Lifelogging technologies may enable and motivate individuals to pervasively capture data about them, their environment, and the people with whom they interact in order to receive a variety of services to increase their health, well-being, and independence. There are limited studies about the ethico-legal implications of the use of these technologies to support older and frail people.

PAAL aims to understand users’ requirements in terms of perceived benefits and barriers and to increase the awareness of the ethical, legal, social, and privacy issues associated with lifelogging, establishing guidelines for responsible research in these technologies. These guidelines will be the basis to propose and develop during the project a variety of privacy-aware and acceptable lifelogging services for older and frail people.



Each individual has their own personal perception and appreciation about what data is private and under which conditions private information may be made available to others and to whom. This perception may differ according to gender, age, social and cultural background, health status, personality factors, or other personal circumstances. PAAL will also examine the data protection obligations of life-logging technologies developed to enhance the quality of life of older citizens. It is clear that such systems will collect a large amount of personal data of those individuals seeking to benefit from them. These data include everything from general personal details such as names and addresses to information about the individual’s daily movements. Other more sensitive personal data may also be collected concerning the medical history, ethnic origins, or sexual orientation. The storage, use and transfer of these data must comply with rigorous data protection laws and, in particular, the forthcoming GDPR. Therefore, a comprehensive analysis of these issues linked to lifelogging services for older adults will be performed, involving researchers and users from several countries in order to get pertinent input on these topics from across Europe and Canada.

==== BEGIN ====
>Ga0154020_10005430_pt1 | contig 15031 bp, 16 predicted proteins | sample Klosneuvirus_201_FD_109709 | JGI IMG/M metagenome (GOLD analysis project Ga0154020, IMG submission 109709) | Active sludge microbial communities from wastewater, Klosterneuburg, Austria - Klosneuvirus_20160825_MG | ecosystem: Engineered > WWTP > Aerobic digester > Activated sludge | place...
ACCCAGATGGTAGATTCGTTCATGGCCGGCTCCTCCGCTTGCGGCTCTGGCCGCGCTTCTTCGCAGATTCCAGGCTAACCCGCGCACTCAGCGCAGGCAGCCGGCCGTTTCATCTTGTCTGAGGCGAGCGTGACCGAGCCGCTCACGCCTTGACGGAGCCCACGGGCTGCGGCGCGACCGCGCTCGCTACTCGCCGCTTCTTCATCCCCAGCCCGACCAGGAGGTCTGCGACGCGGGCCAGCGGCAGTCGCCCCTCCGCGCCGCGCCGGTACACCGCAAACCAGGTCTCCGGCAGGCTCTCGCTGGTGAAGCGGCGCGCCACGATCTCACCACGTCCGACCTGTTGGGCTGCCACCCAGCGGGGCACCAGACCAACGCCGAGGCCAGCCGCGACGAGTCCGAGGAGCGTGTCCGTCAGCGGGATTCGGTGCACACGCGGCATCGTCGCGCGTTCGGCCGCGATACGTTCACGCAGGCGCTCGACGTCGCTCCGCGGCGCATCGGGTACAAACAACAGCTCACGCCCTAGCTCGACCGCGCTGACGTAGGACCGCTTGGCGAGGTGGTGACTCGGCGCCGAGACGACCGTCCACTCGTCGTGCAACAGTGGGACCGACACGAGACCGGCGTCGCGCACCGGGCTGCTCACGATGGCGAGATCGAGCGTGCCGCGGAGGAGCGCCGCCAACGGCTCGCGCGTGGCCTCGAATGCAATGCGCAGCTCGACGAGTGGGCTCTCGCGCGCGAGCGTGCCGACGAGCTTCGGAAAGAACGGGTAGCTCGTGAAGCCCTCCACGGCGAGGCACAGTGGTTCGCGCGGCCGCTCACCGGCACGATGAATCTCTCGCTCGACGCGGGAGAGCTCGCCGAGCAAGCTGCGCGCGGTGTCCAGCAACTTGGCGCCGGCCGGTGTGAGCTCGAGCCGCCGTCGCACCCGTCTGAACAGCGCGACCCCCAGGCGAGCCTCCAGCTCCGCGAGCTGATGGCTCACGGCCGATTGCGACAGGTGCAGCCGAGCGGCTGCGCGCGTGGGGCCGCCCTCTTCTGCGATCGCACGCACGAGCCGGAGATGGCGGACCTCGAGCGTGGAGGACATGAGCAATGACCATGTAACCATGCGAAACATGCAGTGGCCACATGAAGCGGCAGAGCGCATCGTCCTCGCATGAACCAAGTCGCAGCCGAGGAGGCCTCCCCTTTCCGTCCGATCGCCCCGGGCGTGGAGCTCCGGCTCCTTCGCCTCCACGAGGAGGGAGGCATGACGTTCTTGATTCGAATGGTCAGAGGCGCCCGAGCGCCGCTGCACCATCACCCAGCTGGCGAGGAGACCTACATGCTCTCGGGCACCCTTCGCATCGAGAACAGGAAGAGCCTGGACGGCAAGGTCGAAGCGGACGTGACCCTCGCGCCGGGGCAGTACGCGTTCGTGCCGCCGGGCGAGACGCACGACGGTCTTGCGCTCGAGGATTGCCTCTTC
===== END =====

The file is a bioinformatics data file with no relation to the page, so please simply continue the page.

People de-identification plays a major role in addressing legal and privacy concerns in lifelogging. However, users’ identification may not be an issue, as they would have approved the disclosure of data to service providers or other stakeholders. In addition, an issue arises with the identification of those persons interacting with the user or by-standers, who may not have agreed to be recorded. It is more pertinent what information about appearance (video), health status (physiological signals), communications (audio) and behaviour is disclosed. Collaboration between technical experts in lifelogging technologies and experts in privacy and ethico-legal issues will foster the development of systems that follow a privacy-by-design approach. However, ensuring privacy may have special influence in the possibility of providing some services. For instance, if an application stores images in order to allow people with mild dementia to recall events or persons, de-identifying those persons (e.g. by blurring their faces) will have a negative effect in the service provided. Hence, a trade-off would need to be achieved between privacy protection and utility of the data.


When dealing with lifelogging, one of its specific features (i.e. the use of a huge variety of sensors collecting multimodal signals and data about the monitored person) may easily become also one of the major limitations, as the amount of generated data grows quite rapidly. Just as an example, a narrative camera may take about 4,000 images per day, and record 10s videos at specific moments. This makes almost 1.5 million images per year. Therefore, in order to ensure the sustainability of services relying on lifelogging, suitable strategies are needed to cope with data obesity. The project will investigate algorithms for data conditioning and filtering, in order to convert massive raw sensor data into a compact and semantically meaningful information, without losing any relevant property needed by the specific service or application relying on the lifelogged data themselves.


The project will develop several lifelogging services with applications in a variety of health and wellbeing domains. PAAL will apply the knowledge developed in the previous objectives to finalise these services and to ensure that key aspects are being taken into account with respect to factors previous outlined (e.g. privacy and acceptance). To ensure the feasibility of achieving these objectives PAAL will avoid new developments but it will integrate available technologies offering new services and validating them with users from different countries.